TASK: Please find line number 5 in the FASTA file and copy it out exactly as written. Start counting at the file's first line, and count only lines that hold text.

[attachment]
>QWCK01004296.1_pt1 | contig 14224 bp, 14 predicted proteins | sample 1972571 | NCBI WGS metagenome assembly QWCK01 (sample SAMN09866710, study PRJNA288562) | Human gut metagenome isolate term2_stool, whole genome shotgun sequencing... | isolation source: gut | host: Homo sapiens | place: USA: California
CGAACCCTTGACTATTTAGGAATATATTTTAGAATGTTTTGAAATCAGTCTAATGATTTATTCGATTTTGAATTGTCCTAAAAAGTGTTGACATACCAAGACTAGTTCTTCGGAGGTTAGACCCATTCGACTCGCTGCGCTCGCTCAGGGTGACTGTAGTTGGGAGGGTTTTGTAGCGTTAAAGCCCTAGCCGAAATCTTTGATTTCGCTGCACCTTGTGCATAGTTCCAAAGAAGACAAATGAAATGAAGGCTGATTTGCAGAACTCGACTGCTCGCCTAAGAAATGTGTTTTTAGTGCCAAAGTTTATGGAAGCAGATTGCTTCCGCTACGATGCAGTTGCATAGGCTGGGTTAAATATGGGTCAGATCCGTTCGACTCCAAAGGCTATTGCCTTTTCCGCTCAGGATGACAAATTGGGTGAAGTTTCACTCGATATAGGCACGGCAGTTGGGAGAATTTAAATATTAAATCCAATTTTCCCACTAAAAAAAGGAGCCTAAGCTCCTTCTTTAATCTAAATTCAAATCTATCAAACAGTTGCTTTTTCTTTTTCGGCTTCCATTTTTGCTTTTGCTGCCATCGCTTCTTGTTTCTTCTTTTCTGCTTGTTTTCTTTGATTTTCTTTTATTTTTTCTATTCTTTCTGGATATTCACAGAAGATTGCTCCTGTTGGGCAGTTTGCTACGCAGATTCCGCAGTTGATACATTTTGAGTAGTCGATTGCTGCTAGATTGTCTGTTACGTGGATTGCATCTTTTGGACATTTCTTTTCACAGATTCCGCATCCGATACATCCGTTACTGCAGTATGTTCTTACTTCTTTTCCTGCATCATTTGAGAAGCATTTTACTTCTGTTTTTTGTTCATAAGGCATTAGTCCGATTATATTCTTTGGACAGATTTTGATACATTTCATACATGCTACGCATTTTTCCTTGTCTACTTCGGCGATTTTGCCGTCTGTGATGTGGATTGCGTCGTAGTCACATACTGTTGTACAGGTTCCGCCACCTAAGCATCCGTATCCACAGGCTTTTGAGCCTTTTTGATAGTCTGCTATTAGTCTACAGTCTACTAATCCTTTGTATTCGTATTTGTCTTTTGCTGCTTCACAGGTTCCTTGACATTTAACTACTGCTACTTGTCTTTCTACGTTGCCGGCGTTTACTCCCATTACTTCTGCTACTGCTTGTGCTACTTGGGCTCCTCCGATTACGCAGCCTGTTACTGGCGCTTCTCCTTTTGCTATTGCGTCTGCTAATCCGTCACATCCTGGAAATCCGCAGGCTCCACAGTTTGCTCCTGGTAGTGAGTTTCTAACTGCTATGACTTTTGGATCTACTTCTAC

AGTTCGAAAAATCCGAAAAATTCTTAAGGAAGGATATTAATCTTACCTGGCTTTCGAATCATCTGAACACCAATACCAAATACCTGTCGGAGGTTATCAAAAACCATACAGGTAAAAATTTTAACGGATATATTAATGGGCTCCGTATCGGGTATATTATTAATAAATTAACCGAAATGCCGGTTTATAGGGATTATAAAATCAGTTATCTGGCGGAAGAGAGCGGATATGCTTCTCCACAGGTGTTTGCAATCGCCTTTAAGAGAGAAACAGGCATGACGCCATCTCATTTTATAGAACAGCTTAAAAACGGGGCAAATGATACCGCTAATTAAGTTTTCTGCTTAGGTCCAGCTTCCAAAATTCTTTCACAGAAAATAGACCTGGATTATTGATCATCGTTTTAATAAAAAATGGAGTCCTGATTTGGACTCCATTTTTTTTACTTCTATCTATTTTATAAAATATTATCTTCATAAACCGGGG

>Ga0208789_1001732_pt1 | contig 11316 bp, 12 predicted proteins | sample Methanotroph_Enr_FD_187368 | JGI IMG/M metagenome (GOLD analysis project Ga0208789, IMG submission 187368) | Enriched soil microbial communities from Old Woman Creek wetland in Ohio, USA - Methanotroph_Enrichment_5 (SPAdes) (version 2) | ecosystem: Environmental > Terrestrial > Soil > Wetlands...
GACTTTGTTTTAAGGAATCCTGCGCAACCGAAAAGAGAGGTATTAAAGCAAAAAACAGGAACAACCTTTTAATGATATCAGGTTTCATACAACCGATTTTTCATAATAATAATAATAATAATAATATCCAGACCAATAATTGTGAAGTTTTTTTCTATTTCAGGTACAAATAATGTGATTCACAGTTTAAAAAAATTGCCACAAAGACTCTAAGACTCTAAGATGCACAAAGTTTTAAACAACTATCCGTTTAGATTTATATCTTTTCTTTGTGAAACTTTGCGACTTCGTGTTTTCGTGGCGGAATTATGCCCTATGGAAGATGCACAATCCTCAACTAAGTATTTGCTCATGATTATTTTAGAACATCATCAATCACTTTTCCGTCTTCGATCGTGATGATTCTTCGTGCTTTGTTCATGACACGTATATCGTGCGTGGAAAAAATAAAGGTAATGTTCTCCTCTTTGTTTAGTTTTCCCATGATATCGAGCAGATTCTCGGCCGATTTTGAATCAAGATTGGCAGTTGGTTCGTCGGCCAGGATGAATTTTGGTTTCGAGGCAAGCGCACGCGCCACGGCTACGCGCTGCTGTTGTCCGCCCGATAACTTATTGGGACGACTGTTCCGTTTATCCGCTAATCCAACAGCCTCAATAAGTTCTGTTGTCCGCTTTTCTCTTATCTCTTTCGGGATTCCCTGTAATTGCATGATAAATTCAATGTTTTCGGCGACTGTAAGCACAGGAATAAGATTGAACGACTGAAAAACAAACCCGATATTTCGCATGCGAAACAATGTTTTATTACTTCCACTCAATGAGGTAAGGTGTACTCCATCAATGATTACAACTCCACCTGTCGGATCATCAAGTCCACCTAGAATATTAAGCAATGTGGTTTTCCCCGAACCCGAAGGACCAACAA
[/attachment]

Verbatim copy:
GACTTTGTTTTAAGGAATCCTGCGCAACCGAAAAGAGAGGTATTAAAGCAAAAAACAGGAACAACCTTTTAATGATATCAGGTTTCATACAACCGATTTTTCATAATAATAATAATAATAATAATATCCAGACCAATAATTGTGAAGTTTTTTTCTATTTCAGGTACAAATAATGTGATTCACAGTTTAAAAAAATTGCCACAAAGACTCTAAGACTCTAAGATGCACAAAGTTTTAAACAACTATCCGTTTAGATTTATATCTTTTCTTTGTGAAACTTTGCGACTTCGTGTTTTCGTGGCGGAATTATGCCCTATGGAAGATGCACAATCCTCAACTAAGTATTTGCTCATGATTATTTTAGAACATCATCAATCACTTTTCCGTCTTCGATCGTGATGATTCTTCGTGCTTTGTTCATGACACGTATATCGTGCGTGGAAAAAATAAAGGTAATGTTCTCCTCTTTGTTTAGTTTTCCCATGATATCGAGCAGATTCTCGGCCGATTTTGAATCAAGATTGGCAGTTGGTTCGTCGGCCAGGATGAATTTTGGTTTCGAGGCAAGCGCACGCGCCACGGCTACGCGCTGCTGTTGTCCGCCCGATAACTTATTGGGACGACTGTTCCGTTTATCCGCTAATCCAACAGCCTCAATAAGTTCTGTTGTCCGCTTTTCTCTTATCTCTTTCGGGATTCCCTGTAATTGCATGATAAATTCAATGTTTTCGGCGACTGTAAGCACAGGAATAAGATTGAACGACTGAAAAACAAACCCGATATTTCGCATGCGAAACAATGTTTTATTACTTCCACTCAATGAGGTAAGGTGTACTCCATCAATGATTACAACTCCACCTGTCGGATCATCAAGTCCACCTAGAATATTAAGCAATGTGGTTTTCCCCGAACCCGAAGGACCAACAA